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Working 12-16 hours a week means I have plenty of free time and so I give private English lessons to Italian students, spend a lot of time learning Italian, volunteering and doing other things. I also have Fridays off so have been able to use these to visit Venice during Carnival, Padova, Verona, Assisi, Naples and lots of other beautiful Italian cities. This weekend I’m off to Florence to enjoy the gelato festival and throughout the year there are also a lot of feste which will give you more time off to travel. I’ve tried to find a downside to this job to give a balanced view… but I can’t think of one! I was placed in Rome as I specifically requested it, but obviously some will be placed in smaller towns and villages. The loneliness and lack of young people have been a negative for some assistants placed in rural towns, so this is a possible downside. Technically you can be placed anywhere in your chosen countries, though you can specifiy whether you would prefer to be placed in a big city.

My Comenius Assistantship is coming to a close now and after this I will be working for ACLE at their English summer camps in Italy, where I will be staying with Italian families and travelling around the country gaining more teaching experience and improving my Italian. I have had the most incredible year as a Comenius Assistant in Rome and would heavily recommend it to all of you lovely third year abroaders!

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My First Week In Rome

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I have been in Rome just under one week and I love it here! It’s always been my dream to move to Italy and learn Italian and as some of you may know, when I tried to move last year, it didn’t work out. It makes a lovely change from London in that the weather is 27-28 degrees nearly everyday, Rome is fairly compact and easy to get around by foot and bus and the whole city is basically just an open-air museum. On my 20 minute commute to work I come across at least 3 different ruins (one which looks like a mini coliseum, as well as the Coliseum itself). The language is beautiful, but as of yet, pretty indecipherable to me. I completed a beginners course in Italian 3 years ago (I always had it on the brain!!) but for the moment I’m self-teaching and doing tandem exchanges.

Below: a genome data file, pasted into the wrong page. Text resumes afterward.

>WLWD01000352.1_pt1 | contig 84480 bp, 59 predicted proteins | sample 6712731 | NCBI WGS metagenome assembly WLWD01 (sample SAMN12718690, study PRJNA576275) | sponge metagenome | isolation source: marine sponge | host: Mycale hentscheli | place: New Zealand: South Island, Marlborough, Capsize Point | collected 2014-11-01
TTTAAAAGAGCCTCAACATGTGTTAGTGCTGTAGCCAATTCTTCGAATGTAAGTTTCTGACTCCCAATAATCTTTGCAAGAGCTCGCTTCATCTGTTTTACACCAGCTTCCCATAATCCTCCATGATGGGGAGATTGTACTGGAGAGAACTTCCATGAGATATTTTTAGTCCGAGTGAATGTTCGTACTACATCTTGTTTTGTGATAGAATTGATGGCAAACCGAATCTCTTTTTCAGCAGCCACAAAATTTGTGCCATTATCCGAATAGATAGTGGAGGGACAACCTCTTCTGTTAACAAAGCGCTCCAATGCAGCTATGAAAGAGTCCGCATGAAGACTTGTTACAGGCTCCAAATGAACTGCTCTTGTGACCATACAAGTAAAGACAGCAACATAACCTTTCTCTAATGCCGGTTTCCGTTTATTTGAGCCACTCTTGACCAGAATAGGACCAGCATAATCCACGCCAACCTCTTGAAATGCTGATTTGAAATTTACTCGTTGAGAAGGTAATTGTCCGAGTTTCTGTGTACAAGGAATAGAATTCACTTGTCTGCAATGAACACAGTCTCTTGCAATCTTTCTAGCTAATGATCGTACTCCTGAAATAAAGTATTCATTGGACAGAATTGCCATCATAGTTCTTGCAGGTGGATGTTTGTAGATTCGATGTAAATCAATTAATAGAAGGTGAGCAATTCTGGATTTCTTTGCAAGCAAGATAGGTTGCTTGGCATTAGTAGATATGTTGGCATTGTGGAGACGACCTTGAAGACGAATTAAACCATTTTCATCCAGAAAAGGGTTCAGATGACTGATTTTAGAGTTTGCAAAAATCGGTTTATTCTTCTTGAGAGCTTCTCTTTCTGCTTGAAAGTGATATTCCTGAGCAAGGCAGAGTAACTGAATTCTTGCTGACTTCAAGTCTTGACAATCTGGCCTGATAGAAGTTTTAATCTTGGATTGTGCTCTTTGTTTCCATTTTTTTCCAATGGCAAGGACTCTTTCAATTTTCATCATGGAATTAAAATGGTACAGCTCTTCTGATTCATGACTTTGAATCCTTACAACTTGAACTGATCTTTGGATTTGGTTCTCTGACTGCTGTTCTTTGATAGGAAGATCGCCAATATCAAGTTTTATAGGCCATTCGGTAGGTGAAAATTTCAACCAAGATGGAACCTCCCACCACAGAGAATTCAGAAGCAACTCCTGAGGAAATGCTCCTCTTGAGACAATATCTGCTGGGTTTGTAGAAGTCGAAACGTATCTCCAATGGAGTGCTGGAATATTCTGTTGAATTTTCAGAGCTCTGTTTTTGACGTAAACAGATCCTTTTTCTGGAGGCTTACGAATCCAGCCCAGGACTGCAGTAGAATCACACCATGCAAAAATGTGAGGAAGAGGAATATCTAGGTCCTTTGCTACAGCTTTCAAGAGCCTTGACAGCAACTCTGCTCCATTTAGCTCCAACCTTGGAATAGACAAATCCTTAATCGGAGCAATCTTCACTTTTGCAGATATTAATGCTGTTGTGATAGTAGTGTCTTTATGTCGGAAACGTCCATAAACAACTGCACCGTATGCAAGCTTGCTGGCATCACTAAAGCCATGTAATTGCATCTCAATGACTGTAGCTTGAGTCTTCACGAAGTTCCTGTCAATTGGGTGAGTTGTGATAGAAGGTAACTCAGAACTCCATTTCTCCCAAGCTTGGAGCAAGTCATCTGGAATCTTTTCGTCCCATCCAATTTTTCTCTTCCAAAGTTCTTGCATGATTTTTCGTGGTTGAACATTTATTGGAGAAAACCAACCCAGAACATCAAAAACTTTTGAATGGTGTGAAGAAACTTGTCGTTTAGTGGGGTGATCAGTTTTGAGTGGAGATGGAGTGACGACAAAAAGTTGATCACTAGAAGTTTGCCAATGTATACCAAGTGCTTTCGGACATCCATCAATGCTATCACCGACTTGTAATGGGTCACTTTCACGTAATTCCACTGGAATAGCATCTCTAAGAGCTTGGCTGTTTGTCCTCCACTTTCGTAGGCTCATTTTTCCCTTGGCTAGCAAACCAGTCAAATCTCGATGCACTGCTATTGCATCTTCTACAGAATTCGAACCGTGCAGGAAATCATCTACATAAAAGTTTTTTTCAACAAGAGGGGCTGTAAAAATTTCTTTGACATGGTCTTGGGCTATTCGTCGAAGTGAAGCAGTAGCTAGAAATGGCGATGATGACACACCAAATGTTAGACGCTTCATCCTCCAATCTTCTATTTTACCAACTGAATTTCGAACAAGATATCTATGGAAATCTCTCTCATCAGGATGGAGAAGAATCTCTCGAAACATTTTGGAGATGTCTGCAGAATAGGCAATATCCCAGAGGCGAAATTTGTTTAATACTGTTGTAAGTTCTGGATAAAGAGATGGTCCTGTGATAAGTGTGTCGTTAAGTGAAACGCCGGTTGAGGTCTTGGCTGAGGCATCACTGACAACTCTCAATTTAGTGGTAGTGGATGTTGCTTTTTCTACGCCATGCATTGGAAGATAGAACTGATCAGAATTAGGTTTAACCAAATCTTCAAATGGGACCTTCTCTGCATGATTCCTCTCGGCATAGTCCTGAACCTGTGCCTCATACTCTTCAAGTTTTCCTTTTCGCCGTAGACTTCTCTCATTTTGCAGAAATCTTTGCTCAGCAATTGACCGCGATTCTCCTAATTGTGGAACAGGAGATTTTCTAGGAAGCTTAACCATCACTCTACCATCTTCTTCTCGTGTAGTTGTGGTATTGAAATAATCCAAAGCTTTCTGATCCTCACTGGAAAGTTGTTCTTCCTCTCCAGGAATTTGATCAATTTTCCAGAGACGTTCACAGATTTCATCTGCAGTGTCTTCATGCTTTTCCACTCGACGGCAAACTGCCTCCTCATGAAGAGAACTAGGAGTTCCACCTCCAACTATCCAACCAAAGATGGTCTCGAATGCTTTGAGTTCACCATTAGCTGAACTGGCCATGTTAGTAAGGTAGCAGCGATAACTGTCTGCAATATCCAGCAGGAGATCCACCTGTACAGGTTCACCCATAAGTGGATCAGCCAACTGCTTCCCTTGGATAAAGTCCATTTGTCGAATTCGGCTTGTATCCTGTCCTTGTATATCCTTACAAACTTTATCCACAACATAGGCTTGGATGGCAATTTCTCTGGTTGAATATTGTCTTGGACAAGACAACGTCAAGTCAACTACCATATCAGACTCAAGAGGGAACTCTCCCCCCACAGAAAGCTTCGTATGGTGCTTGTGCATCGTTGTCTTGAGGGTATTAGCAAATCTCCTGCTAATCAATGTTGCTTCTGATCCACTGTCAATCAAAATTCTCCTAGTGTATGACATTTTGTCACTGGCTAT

I live in the San Giovanni district, a student area which is a 20 minute walk from the Coliseum and has really good transport.  I live with 3 other Italian students who are lovely and let me practice Italian with them and we live on the 9th floor, so I have this view from my bedroom window:

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On my very first day, I arrived at my flat and my new housemate prepared me lunch and was showing me around 🙂 This is my daily walk into central Rome:

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Sorting out a place to live was slightly difficult, as I’d heard that Italians only like to rent to people they know (still don’t know whether this is true or not) and had mixed success with renting websites like EasyStanza. In the end, I knew someone who knew someone who knew someone ELSE who was renting out a flat in Rome. Getting my tax code was a breeze and there are so many internationals in Rome that I can connect with. I don’t want to be one of those expats who spends a year in a foreign country who doesn’t learn the language or mix with the locals, so hopefully my friendship network will be a mixture of Italians and internationals. I’m planning lots of daytrips to the beach and other neighbouring towns which I’ll post soon.

Also, I’ve had gelato everyday since I’ve been here!!

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Ciao